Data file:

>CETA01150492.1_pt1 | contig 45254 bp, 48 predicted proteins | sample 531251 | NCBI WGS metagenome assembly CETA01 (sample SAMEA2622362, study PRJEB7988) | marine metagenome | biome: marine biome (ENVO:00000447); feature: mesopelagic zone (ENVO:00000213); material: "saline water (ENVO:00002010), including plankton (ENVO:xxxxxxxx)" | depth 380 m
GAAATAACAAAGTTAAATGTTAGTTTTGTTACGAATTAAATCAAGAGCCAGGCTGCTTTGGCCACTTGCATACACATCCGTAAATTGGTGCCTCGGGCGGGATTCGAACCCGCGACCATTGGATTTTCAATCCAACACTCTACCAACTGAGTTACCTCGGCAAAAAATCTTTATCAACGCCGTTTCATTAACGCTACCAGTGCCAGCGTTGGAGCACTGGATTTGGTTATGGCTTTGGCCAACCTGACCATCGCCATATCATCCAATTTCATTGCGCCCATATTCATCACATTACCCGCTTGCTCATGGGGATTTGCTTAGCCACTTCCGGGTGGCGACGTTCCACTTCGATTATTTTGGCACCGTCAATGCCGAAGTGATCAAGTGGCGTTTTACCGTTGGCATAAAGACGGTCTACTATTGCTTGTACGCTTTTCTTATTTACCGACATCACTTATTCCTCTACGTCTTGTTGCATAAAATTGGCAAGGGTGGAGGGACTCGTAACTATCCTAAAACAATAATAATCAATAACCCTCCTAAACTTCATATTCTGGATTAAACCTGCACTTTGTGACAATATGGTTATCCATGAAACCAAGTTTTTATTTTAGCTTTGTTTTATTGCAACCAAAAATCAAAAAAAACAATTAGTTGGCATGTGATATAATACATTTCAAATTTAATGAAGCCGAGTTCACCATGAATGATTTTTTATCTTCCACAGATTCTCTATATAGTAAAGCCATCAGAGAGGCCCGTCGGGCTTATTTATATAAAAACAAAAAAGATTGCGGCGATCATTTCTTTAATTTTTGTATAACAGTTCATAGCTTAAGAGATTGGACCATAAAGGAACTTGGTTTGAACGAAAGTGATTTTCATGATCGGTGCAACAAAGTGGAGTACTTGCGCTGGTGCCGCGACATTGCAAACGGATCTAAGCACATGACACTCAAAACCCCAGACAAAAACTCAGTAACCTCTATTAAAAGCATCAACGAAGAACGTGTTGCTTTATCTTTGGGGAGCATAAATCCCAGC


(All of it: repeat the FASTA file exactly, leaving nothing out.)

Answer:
>CETA01150492.1_pt1 | contig 45254 bp, 48 predicted proteins | sample 531251 | NCBI WGS metagenome assembly CETA01 (sample SAMEA2622362, study PRJEB7988) | marine metagenome | biome: marine biome (ENVO:00000447); feature: mesopelagic zone (ENVO:00000213); material: "saline water (ENVO:00002010), including plankton (ENVO:xxxxxxxx)" | depth 380 m
GAAATAACAAAGTTAAATGTTAGTTTTGTTACGAATTAAATCAAGAGCCAGGCTGCTTTGGCCACTTGCATACACATCCGTAAATTGGTGCCTCGGGCGGGATTCGAACCCGCGACCATTGGATTTTCAATCCAACACTCTACCAACTGAGTTACCTCGGCAAAAAATCTTTATCAACGCCGTTTCATTAACGCTACCAGTGCCAGCGTTGGAGCACTGGATTTGGTTATGGCTTTGGCCAACCTGACCATCGCCATATCATCCAATTTCATTGCGCCCATATTCATCACATTACCCGCTTGCTCATGGGGATTTGCTTAGCCACTTCCGGGTGGCGACGTTCCACTTCGATTATTTTGGCACCGTCAATGCCGAAGTGATCAAGTGGCGTTTTACCGTTGGCATAAAGACGGTCTACTATTGCTTGTACGCTTTTCTTATTTACCGACATCACTTATTCCTCTACGTCTTGTTGCATAAAATTGGCAAGGGTGGAGGGACTCGTAACTATCCTAAAACAATAATAATCAATAACCCTCCTAAACTTCATATTCTGGATTAAACCTGCACTTTGTGACAATATGGTTATCCATGAAACCAAGTTTTTATTTTAGCTTTGTTTTATTGCAACCAAAAATCAAAAAAAACAATTAGTTGGCATGTGATATAATACATTTCAAATTTAATGAAGCCGAGTTCACCATGAATGATTTTTTATCTTCCACAGATTCTCTATATAGTAAAGCCATCAGAGAGGCCCGTCGGGCTTATTTATATAAAAACAAAAAAGATTGCGGCGATCATTTCTTTAATTTTTGTATAACAGTTCATAGCTTAAGAGATTGGACCATAAAGGAACTTGGTTTGAACGAAAGTGATTTTCATGATCGGTGCAACAAAGTGGAGTACTTGCGCTGGTGCCGCGACATTGCAAACGGATCTAAGCACATGACACTCAAAACCCCAGACAAAAACTCAGTAACCTCTATTAAAAGCATCAACGAAGAACGTGTTGCTTTATCTTTGGGGAGCATAAATCCCAGC